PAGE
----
Since 1981, the federal government has reduced its dollar commitment to housing by 75 per cent.
In the realm of public-policy discussion, the Bible has no place. As American Christians, we are privileged to participate in a government of, by and for the people. We must not abuse this privilege by either ignoring our responsibility or by thinking we can and should use it as an opportunity to establish God’s kingdom here and now.
Good cities are an essential component of the good life for human beings, who are made in the image of God. Post-World War II suburban sprawl is the antithesis of good urbanism. To the extent that we Christians simply accept the premises of suburban culture, we compromise both the substance of our faith and the effectiveness of our evangelical effort.
We can now deliver the good of health care to all our people, and this good will help secure and enhance the life, liberty and welfare that is our nation’s promise to its citizens. It is time to make that promise to each other.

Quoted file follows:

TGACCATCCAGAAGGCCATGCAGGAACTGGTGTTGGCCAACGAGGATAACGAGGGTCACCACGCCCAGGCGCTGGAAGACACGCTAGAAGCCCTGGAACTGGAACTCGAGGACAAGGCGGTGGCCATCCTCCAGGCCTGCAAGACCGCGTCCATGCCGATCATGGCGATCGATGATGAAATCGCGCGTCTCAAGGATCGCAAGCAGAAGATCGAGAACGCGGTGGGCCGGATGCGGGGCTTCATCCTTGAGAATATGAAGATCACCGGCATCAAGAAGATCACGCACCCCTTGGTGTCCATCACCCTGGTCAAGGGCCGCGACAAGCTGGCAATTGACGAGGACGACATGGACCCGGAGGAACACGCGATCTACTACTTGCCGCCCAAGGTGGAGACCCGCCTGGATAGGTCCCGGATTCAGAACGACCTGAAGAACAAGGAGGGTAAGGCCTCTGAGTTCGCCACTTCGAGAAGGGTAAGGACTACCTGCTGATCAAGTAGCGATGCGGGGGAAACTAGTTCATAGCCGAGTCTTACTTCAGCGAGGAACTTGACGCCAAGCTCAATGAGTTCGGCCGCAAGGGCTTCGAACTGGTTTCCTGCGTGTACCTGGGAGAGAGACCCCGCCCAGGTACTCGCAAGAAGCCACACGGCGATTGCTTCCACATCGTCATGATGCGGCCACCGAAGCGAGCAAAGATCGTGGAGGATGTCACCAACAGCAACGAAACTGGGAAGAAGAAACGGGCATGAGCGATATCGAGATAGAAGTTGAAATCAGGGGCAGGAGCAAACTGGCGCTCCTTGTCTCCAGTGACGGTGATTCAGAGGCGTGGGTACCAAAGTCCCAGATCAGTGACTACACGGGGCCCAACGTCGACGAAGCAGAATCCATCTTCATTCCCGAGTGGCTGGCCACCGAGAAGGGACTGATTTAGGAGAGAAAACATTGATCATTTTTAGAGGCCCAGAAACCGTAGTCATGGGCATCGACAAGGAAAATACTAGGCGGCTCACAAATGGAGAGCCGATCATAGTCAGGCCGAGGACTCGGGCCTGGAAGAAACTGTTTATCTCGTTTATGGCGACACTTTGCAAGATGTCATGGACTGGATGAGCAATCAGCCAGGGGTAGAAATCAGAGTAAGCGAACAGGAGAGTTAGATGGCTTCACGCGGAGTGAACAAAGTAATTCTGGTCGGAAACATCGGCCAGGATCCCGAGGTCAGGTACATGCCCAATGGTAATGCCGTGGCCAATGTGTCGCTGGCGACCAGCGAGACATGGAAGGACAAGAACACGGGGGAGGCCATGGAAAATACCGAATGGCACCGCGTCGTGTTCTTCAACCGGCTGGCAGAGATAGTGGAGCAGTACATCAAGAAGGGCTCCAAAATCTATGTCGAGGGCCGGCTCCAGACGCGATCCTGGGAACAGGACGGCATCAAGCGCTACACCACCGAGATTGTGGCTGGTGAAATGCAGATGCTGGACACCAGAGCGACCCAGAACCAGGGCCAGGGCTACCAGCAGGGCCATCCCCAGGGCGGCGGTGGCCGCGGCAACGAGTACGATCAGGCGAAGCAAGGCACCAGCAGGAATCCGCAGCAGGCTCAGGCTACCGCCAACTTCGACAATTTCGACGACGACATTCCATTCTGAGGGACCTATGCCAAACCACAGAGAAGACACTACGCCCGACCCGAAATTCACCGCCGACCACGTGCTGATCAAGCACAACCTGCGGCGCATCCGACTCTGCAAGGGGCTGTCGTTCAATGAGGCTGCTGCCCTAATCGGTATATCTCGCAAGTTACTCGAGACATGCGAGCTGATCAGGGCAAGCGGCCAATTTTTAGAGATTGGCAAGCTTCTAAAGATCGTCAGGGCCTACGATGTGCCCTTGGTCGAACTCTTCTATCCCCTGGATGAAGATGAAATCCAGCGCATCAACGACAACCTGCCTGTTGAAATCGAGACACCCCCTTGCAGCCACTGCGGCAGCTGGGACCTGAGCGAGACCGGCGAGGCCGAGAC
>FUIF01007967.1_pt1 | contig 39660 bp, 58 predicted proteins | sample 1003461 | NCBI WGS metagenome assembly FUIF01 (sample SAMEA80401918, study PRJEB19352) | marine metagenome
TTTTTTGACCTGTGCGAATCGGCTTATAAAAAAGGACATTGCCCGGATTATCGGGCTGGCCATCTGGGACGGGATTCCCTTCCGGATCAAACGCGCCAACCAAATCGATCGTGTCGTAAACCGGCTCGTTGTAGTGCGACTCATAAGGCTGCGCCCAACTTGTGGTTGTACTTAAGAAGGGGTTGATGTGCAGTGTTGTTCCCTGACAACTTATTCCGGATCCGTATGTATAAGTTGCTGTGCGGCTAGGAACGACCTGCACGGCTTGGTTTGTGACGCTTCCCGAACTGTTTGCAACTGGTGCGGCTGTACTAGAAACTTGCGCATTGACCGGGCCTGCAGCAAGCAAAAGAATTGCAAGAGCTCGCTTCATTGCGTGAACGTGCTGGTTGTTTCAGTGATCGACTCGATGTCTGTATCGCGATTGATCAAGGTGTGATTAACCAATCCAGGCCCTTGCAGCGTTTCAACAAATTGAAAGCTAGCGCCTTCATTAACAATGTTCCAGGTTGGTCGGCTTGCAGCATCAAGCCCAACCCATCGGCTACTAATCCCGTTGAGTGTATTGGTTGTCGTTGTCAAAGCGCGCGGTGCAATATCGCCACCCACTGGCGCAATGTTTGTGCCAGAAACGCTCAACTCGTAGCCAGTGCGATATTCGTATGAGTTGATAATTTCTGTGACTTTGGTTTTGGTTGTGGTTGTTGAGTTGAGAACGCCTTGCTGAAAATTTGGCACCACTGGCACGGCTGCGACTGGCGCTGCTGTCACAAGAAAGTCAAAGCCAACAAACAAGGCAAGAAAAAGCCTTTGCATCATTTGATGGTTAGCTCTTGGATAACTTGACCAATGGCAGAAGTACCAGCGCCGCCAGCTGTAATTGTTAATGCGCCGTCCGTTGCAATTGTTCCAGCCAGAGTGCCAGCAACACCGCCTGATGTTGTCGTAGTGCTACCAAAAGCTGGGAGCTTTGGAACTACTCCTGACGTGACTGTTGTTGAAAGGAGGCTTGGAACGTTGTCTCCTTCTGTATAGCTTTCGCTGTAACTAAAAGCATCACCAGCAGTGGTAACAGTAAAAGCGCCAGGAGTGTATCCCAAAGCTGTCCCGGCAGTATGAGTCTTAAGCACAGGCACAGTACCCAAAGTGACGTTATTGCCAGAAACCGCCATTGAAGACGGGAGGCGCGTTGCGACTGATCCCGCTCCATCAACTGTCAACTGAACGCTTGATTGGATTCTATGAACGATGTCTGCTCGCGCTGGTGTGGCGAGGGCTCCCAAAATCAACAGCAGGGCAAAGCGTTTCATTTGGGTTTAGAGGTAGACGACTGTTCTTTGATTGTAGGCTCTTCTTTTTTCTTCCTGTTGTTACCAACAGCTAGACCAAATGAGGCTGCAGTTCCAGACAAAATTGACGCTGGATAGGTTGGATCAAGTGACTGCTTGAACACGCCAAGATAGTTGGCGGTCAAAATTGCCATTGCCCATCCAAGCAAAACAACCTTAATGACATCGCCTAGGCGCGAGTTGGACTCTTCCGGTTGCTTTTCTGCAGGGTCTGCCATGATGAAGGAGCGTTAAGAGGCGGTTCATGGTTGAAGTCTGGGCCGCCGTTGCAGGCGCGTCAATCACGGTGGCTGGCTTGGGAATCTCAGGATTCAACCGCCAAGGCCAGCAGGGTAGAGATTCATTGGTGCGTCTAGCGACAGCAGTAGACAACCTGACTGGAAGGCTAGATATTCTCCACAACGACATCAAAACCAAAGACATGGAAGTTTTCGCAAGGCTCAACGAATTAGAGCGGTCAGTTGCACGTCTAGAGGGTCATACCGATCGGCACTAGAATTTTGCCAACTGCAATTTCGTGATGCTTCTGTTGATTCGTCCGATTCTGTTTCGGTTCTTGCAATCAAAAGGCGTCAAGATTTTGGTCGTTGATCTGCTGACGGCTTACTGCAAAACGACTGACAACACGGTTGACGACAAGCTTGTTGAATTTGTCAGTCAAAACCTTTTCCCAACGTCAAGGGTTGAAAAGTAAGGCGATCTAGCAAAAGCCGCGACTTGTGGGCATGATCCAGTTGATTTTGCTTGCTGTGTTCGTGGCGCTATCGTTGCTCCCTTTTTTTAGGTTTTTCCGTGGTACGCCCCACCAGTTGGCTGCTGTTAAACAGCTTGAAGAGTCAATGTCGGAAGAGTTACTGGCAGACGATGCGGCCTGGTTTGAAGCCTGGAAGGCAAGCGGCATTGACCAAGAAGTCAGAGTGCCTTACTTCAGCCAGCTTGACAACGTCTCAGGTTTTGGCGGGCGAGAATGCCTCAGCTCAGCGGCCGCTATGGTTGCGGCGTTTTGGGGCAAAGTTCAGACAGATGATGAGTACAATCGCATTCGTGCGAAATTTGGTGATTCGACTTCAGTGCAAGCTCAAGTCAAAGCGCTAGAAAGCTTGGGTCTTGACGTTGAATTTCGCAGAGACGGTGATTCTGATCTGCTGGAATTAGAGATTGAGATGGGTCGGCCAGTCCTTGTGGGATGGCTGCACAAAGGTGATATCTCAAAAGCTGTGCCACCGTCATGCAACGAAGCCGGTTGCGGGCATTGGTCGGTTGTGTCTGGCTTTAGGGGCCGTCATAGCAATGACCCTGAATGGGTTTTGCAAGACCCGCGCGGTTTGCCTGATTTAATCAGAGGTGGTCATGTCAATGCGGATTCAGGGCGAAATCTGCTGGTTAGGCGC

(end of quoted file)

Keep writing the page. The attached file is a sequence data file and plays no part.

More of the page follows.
A review of Falling from Grace: The Experience of Downward Mobility in the American Middle Class, by Katherine Newman.
The nature of U.S. policy toward refugees is all too capricious.
A review of two books on public housing. At a time of huge government surpluses, universal shelter, like universal health care, is on the agenda of few politicians, who argue instead about how many billions of dollars to return to wealthy taxpayers..
Deliberate planning and massive human effort have created the present system of globalization. This system exploits the poor and enriches the wealthy. It destroys human communities and devastates the natural world. The author suggests other solutions.
December 1998 marked the 50th anniversary of the United Nation's adoption of the Universal Declaration of Human Rights. While abundant, dramatic violations of human rights still dominate the headlines, the last half-century has seen explosive growth in human rights consciousness and activism and in international humans rights laws and institutions. The United States is one of a dwindling number of nations unenthusiastic about the application of world law when applied to its own conduct,but for reasons supplied by the author, the Universal Declaration of Human Rights is still a tool for people of conscience to use in the struggle for a world more respectful of human dignity.
The author makes the case for and against "free trade." Since World Trade places its faith not in God but in the market, Christians may suspect that idolatry is at work. This is a call for the world to serve Mammon or wealth rather than God.